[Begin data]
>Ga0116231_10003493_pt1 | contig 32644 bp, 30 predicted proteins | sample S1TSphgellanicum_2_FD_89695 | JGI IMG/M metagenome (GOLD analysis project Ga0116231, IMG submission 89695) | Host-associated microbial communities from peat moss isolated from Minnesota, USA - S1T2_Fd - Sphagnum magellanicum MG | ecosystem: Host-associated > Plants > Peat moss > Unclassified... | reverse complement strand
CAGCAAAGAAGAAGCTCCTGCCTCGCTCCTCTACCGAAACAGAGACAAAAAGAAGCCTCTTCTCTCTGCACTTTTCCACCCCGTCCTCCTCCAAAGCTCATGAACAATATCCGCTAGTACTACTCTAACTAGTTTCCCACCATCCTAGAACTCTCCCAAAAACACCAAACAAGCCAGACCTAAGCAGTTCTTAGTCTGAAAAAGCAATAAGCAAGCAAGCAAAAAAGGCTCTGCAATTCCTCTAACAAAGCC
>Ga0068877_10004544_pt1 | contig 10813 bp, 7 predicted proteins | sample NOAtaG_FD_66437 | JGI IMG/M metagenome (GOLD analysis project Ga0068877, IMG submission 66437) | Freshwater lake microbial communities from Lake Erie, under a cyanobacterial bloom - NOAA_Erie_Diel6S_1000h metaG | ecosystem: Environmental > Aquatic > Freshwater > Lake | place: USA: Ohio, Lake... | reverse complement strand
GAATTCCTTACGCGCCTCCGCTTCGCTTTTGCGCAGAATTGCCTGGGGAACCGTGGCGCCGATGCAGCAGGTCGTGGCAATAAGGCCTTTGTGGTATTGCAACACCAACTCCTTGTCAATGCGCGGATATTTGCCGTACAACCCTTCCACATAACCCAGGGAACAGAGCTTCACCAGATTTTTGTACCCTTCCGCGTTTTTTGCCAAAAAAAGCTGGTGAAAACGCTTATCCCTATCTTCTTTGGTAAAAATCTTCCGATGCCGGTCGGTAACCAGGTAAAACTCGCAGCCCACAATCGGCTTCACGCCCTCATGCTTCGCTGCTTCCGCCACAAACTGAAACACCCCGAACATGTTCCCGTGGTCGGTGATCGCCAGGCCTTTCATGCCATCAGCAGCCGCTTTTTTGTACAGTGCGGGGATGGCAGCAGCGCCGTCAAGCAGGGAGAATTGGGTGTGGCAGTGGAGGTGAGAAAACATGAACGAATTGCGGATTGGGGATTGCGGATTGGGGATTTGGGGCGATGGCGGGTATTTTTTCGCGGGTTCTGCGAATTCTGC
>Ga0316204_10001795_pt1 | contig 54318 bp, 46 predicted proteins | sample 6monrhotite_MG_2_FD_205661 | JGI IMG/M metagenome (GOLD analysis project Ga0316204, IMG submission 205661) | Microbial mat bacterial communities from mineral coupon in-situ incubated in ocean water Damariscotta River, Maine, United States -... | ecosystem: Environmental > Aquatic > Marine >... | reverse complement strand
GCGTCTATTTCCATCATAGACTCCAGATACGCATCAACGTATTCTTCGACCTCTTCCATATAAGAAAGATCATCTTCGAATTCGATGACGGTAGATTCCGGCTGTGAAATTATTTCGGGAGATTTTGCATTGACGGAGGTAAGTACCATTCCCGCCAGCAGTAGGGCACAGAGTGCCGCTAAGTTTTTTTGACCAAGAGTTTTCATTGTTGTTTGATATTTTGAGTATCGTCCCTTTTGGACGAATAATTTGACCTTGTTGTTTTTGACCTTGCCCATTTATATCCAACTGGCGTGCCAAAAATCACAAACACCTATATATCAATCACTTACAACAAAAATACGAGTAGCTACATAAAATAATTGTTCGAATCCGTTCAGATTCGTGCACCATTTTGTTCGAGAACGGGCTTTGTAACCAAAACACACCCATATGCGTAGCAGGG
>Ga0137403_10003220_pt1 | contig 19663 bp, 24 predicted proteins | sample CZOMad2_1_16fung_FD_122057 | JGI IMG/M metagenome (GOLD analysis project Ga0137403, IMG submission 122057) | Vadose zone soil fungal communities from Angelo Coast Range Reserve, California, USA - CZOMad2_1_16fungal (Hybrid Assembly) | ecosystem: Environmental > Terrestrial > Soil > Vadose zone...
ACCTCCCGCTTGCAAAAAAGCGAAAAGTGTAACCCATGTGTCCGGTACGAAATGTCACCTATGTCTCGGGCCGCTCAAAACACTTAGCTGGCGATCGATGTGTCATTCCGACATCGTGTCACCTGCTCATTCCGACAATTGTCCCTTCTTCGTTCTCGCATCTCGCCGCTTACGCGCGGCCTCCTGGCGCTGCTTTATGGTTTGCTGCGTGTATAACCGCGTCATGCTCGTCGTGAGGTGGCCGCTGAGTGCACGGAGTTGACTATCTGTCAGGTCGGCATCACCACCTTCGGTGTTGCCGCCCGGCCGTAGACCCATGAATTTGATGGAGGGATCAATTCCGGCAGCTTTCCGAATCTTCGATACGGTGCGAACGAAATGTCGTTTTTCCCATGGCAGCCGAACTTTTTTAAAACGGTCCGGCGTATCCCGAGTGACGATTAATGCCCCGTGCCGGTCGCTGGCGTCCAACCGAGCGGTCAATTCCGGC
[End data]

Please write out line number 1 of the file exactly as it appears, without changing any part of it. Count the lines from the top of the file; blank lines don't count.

>Ga0116231_10003493_pt1 | contig 32644 bp, 30 predicted proteins | sample S1TSphgellanicum_2_FD_89695 | JGI IMG/M metagenome (GOLD analysis project Ga0116231, IMG submission 89695) | Host-associated microbial communities from peat moss isolated from Minnesota, USA - S1T2_Fd - Sphagnum magellanicum MG | ecosystem: Host-associated > Plants > Peat moss > Unclassified... | reverse complement strand